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Nick Hamele

EDUL 767
Reflection: Standard 3-Culture
5/1/2015
Wisconsin Administrator Standard 3: Culture: How do you as an administrator manage by advocating, nurturing, and
sustaining a school culture and instructional program conducive to a pupil learning environment?

Building a culture in our school that is positive, open, learning centered, growth oriented,
inclusive and in which everyone feels valued, cared for and encouraged is a core piece of how an
administrator can improve the lives and learning of both their students and their staff. Culture includes
how people think about their organization, how they feel about others in the organization and their
relationships with those others. Culture is built upon the past climate, history and the values and beliefs
of the community. Some influences on culture can be improved quickly through simple actions such as
making sure maintenance is done in a timely and professional manner, setting up expectations about
how people are greeted and treated when they first enter the building, and constructing and beautifying
the building and grounds from the start to be an open and inviting academic setting. Simple things such
as these set the stage for a positive culture. Culture takes time to change and build in a positive manner.
People cannot change how they think about their school, their work, their peers, or their learning
overnight. Those changes take consistent and persistent building, reinforcement and growth of the
attitudes and beliefs that we all agree we want to exist within.
For me, at its core, instructional leadership is all about building a school culture amongst the
staff and students that promotes learning as both exciting and worthy, and improvement and success for
all as the norm, not the exception. A powerful instructional leader does this first and foremost by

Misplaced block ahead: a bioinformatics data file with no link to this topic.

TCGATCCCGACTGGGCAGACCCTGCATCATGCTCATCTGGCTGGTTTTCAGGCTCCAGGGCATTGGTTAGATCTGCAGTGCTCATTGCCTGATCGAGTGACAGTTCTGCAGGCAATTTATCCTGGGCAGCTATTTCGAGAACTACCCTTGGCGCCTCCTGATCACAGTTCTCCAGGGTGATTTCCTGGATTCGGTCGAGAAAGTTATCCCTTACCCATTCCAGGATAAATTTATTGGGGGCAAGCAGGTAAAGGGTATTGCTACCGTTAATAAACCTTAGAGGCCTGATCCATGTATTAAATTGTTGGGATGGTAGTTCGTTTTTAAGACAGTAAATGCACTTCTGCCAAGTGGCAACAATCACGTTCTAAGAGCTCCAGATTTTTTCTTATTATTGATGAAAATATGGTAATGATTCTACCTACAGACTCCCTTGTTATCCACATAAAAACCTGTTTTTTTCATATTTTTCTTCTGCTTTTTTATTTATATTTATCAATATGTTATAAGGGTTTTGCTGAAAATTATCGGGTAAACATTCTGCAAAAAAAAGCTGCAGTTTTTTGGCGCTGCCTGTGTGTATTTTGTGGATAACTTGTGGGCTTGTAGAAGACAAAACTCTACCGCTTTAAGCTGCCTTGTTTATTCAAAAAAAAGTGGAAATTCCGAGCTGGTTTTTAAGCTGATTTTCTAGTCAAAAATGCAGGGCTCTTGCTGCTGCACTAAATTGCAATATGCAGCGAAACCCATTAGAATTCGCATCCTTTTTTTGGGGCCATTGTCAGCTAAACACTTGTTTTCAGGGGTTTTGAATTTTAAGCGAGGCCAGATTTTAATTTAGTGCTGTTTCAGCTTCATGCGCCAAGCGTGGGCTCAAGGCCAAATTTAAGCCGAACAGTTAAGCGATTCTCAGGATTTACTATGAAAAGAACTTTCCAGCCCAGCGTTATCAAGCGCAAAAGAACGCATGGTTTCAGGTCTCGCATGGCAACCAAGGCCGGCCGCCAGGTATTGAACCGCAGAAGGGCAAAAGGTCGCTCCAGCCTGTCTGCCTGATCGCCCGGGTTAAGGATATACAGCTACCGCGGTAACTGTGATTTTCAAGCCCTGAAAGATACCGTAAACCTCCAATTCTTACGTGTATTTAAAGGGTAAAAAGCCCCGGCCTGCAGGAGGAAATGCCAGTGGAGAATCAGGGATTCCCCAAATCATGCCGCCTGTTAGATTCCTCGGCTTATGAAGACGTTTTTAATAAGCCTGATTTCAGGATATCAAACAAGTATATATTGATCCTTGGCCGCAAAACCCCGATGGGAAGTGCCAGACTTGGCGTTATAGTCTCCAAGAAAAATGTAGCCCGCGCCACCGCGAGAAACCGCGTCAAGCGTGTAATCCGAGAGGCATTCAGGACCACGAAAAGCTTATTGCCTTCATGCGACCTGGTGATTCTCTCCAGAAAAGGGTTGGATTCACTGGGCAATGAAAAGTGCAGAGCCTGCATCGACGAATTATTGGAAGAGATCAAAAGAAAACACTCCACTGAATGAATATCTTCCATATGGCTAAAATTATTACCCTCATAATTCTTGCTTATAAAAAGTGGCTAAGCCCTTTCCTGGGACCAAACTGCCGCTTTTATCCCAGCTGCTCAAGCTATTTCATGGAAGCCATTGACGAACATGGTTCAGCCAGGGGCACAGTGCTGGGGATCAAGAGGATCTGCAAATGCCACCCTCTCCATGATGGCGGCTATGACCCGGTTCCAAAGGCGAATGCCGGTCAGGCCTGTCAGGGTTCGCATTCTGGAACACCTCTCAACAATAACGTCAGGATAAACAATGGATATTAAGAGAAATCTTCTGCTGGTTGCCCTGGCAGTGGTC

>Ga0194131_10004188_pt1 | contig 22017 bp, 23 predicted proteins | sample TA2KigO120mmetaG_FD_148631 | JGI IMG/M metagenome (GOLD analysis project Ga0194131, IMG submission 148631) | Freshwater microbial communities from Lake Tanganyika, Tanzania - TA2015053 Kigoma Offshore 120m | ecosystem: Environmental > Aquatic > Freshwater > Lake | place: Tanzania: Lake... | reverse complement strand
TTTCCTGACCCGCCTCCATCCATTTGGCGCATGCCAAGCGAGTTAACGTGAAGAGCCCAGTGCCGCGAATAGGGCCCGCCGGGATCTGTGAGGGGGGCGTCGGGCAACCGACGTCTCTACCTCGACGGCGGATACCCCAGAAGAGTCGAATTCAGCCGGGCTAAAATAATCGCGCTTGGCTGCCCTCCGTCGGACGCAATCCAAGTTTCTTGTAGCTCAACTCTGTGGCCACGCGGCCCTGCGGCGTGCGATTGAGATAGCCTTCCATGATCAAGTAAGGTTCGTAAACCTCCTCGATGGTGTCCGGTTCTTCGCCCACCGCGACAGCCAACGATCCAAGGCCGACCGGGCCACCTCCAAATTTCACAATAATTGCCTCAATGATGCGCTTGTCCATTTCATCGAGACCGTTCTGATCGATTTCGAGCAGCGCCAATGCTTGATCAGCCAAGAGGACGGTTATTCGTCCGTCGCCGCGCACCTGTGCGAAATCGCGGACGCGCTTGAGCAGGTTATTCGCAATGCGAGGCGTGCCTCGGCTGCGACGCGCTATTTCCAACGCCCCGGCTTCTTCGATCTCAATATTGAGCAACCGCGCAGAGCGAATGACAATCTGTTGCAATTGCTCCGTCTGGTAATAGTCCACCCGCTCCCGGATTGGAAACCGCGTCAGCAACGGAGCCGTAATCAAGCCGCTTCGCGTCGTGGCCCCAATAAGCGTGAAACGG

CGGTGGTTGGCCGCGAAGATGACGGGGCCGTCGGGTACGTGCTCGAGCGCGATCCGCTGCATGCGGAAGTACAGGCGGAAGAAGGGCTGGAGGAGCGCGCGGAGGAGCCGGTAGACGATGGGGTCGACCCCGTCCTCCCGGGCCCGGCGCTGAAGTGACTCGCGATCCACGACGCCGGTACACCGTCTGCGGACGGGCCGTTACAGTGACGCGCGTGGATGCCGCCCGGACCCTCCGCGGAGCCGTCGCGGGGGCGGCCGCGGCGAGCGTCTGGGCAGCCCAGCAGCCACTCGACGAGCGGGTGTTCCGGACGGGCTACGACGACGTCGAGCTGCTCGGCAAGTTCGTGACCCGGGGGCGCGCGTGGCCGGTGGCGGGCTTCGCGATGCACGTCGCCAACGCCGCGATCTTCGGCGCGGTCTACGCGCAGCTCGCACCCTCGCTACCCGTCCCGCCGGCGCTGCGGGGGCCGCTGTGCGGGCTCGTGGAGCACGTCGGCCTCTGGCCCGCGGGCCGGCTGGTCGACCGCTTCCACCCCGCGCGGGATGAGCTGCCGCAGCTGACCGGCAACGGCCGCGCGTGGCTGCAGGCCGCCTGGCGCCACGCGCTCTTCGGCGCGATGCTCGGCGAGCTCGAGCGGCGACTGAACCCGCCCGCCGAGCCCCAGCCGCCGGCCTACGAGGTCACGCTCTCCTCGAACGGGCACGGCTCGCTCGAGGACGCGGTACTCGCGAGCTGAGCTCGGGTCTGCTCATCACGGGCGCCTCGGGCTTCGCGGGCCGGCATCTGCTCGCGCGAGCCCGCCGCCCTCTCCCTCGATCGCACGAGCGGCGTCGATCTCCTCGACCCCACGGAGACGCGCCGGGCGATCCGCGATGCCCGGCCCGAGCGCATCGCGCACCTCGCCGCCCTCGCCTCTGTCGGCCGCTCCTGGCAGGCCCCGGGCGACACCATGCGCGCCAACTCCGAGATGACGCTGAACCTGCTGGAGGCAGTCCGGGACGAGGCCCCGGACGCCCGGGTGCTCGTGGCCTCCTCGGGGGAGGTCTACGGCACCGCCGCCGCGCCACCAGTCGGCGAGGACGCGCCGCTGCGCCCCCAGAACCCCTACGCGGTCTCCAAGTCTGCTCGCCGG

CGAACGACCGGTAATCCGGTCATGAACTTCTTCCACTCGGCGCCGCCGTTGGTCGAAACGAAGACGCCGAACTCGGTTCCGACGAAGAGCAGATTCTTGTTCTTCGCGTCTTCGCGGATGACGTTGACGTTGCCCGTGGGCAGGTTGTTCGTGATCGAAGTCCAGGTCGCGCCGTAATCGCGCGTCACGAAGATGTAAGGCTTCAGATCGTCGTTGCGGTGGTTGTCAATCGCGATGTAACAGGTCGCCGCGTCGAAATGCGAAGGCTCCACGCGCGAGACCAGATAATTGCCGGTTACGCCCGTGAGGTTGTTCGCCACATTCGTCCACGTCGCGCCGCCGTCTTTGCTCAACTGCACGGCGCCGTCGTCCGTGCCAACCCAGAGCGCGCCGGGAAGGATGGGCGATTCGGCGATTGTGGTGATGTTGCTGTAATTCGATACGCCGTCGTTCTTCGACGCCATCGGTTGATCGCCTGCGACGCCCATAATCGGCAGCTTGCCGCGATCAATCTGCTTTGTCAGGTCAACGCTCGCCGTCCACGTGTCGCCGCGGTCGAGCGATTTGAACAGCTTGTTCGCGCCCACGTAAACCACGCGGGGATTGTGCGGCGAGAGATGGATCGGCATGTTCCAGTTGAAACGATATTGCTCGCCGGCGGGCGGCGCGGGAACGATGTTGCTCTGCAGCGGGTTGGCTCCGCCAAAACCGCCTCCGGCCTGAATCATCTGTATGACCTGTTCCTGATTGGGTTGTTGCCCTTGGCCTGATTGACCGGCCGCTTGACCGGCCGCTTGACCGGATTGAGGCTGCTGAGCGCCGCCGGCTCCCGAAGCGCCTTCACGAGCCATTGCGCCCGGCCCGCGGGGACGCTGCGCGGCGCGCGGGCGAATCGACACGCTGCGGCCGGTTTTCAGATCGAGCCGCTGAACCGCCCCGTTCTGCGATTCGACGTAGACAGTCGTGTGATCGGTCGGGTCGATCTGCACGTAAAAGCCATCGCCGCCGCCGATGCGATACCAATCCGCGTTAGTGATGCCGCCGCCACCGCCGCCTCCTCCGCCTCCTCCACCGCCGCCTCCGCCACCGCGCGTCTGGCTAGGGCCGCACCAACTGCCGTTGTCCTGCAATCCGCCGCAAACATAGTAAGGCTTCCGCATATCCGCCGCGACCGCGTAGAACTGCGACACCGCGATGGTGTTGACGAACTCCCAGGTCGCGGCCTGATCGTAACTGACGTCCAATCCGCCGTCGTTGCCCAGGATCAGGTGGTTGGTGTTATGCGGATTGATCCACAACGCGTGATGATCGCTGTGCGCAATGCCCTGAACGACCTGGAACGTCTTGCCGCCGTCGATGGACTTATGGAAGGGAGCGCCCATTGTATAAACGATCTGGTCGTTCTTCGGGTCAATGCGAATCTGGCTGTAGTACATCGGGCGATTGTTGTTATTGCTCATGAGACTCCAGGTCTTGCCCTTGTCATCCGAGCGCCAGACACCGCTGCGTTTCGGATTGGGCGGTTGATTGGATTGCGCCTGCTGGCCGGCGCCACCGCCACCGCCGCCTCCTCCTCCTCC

building and maintaining positive trusting relationships. My staff and students need to know I care
about them as individuals both in academic and personal terms. I must know my people and they need
to know me. I also need to encourage that same mutual care between my staff and students. I believe in
a balanced leadership model that is not top down, but is inclusive and collaborative. I can encourage
this not just in my leadership style but in helping to set up and nourish collaborative PLCs that have the
time and guidance to work on goals that further the success of our students. The PLCs need to feel
excited about sharing their success with other groups and seeking help when they need it-all of us are in
this together. I need to foster a sense of efficacy and appreciation in all as I work to motivate, inspire
and support both students and staff. I believe strongly in encouraging innovation and making sure
people know failure is an option, as long as we all learn and move forward from those setbacks. I will
celebrate the successes, large and small, of staff and students. I think of this in terms of positive
accountability or the idea of positive reinforcement of success and support for improvement.
There are many other more specific things that I can do to help build the culture that we desire.
A robust PBIS program will help students understand what behaviors are expected and move us towards
our ideal. A faithfully implemented RtI program will do the same on the academic side of the coin. I
will develop team building exercises on a regular recurring basis for the staff and students alike, in an
effort to build not only relationships but a sense of shared purpose and fun. I want everyone to be
excited about coming to school every day-the hours spent here should be fun, safe, nourishing and
satisfying. An educational leader is one who lives both the process and the ideals of education not only
for students but in the way they help staff become the best educator team that they can be. An
instructional leader works to embed these ideals and processes so deeply in the culture of the school that
they remain even after the leader leaves.